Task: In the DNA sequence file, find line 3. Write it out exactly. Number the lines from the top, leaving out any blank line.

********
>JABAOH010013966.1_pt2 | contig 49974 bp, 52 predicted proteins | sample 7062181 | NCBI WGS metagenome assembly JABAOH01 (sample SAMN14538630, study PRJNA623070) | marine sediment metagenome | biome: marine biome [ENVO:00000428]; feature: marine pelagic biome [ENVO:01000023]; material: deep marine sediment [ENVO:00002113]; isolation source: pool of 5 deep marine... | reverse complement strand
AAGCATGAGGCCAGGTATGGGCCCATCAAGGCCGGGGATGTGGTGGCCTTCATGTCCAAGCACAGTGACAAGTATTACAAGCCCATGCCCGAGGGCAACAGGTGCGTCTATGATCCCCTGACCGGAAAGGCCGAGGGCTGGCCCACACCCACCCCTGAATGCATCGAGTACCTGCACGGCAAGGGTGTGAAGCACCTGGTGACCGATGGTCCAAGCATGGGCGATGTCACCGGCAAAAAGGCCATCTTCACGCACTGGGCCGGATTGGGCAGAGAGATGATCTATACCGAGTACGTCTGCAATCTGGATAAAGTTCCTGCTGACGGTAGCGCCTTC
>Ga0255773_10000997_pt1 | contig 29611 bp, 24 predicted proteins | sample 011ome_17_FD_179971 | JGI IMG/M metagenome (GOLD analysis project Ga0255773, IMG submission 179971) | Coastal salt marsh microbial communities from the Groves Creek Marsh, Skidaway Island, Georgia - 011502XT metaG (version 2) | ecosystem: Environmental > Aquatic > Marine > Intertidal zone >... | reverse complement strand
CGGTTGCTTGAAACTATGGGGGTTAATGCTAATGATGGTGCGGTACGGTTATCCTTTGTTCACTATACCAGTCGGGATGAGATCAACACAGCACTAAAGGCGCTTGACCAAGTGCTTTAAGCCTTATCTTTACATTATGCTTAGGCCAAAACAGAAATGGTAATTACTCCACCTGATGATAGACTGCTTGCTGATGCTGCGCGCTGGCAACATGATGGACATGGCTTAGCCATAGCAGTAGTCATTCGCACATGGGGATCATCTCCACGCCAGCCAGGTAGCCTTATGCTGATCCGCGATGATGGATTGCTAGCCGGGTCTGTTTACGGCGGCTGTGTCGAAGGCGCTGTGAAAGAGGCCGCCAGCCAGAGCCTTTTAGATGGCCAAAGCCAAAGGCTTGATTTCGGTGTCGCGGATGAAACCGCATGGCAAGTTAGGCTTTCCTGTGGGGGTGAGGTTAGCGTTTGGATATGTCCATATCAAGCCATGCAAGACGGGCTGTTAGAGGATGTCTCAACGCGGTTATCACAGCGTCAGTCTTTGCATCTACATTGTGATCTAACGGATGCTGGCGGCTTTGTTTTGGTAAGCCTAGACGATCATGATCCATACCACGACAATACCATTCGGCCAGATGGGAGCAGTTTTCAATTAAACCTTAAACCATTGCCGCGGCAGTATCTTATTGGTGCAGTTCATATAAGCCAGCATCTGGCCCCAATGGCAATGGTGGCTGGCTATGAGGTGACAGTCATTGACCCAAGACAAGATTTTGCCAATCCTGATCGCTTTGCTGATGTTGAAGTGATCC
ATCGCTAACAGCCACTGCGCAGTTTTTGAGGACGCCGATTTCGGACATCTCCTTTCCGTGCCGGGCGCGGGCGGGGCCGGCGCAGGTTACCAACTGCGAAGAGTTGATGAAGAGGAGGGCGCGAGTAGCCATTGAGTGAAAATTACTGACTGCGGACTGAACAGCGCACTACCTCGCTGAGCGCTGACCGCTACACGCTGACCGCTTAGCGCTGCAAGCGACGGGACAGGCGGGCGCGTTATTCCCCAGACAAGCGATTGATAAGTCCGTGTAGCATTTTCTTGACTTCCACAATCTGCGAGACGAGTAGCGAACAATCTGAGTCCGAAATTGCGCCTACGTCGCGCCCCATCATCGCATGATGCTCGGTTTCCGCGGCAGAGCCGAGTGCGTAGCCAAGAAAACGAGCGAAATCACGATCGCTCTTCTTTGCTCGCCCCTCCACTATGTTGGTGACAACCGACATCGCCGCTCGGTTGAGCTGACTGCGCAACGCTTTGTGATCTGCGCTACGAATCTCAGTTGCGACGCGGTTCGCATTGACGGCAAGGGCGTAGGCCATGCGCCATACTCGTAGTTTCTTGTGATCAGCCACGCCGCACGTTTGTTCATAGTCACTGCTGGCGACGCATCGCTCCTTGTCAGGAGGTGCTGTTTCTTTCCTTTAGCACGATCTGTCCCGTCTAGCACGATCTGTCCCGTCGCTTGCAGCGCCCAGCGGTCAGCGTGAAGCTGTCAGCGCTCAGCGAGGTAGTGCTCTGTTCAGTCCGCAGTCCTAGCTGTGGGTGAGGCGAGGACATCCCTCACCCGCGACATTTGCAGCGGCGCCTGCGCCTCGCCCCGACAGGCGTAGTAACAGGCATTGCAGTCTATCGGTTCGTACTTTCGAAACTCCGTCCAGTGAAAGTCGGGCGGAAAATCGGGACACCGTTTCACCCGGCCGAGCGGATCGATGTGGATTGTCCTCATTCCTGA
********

>Ga0255773_10000997_pt1 | contig 29611 bp, 24 predicted proteins | sample 011ome_17_FD_179971 | JGI IMG/M metagenome (GOLD analysis project Ga0255773, IMG submission 179971) | Coastal salt marsh microbial communities from the Groves Creek Marsh, Skidaway Island, Georgia - 011502XT metaG (version 2) | ecosystem: Environmental > Aquatic > Marine > Intertidal zone >... | reverse complement strand